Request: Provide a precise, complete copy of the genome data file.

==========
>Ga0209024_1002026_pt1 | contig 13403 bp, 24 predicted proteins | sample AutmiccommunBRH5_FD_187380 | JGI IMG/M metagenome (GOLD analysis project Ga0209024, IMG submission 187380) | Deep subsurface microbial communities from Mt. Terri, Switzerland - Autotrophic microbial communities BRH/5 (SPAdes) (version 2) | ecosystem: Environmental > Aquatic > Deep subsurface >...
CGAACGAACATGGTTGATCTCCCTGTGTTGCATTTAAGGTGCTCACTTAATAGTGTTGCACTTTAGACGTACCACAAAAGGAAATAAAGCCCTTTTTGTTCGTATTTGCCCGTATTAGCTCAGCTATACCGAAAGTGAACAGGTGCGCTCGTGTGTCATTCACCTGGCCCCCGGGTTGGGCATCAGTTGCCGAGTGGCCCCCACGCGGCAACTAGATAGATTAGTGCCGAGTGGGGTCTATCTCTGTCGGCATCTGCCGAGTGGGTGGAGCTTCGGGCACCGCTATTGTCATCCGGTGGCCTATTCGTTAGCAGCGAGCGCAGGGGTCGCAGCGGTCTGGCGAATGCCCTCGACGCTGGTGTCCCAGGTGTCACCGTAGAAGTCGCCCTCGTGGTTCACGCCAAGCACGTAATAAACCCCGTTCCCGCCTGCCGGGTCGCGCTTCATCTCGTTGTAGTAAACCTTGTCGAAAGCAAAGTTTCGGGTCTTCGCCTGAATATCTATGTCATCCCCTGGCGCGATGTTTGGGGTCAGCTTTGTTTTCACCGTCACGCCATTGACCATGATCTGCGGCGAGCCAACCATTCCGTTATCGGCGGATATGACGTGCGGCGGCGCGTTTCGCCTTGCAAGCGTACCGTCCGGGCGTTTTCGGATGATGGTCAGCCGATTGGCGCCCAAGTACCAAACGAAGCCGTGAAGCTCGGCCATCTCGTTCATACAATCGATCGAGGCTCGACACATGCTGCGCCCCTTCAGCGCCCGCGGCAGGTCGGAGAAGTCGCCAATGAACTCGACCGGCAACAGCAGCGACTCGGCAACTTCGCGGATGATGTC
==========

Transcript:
>Ga0209024_1002026_pt1 | contig 13403 bp, 24 predicted proteins | sample AutmiccommunBRH5_FD_187380 | JGI IMG/M metagenome (GOLD analysis project Ga0209024, IMG submission 187380) | Deep subsurface microbial communities from Mt. Terri, Switzerland - Autotrophic microbial communities BRH/5 (SPAdes) (version 2) | ecosystem: Environmental > Aquatic > Deep subsurface >...
CGAACGAACATGGTTGATCTCCCTGTGTTGCATTTAAGGTGCTCACTTAATAGTGTTGCACTTTAGACGTACCACAAAAGGAAATAAAGCCCTTTTTGTTCGTATTTGCCCGTATTAGCTCAGCTATACCGAAAGTGAACAGGTGCGCTCGTGTGTCATTCACCTGGCCCCCGGGTTGGGCATCAGTTGCCGAGTGGCCCCCACGCGGCAACTAGATAGATTAGTGCCGAGTGGGGTCTATCTCTGTCGGCATCTGCCGAGTGGGTGGAGCTTCGGGCACCGCTATTGTCATCCGGTGGCCTATTCGTTAGCAGCGAGCGCAGGGGTCGCAGCGGTCTGGCGAATGCCCTCGACGCTGGTGTCCCAGGTGTCACCGTAGAAGTCGCCCTCGTGGTTCACGCCAAGCACGTAATAAACCCCGTTCCCGCCTGCCGGGTCGCGCTTCATCTCGTTGTAGTAAACCTTGTCGAAAGCAAAGTTTCGGGTCTTCGCCTGAATATCTATGTCATCCCCTGGCGCGATGTTTGGGGTCAGCTTTGTTTTCACCGTCACGCCATTGACCATGATCTGCGGCGAGCCAACCATTCCGTTATCGGCGGATATGACGTGCGGCGGCGCGTTTCGCCTTGCAAGCGTACCGTCCGGGCGTTTTCGGATGATGGTCAGCCGATTGGCGCCCAAGTACCAAACGAAGCCGTGAAGCTCGGCCATCTCGTTCATACAATCGATCGAGGCTCGACACATGCTGCGCCCCTTCAGCGCCCGCGGCAGGTCGGAGAAGTCGCCAATGAACTCGACCGGCAACAGCAGCGACTCGGCAACTTCGCGGATGATGTC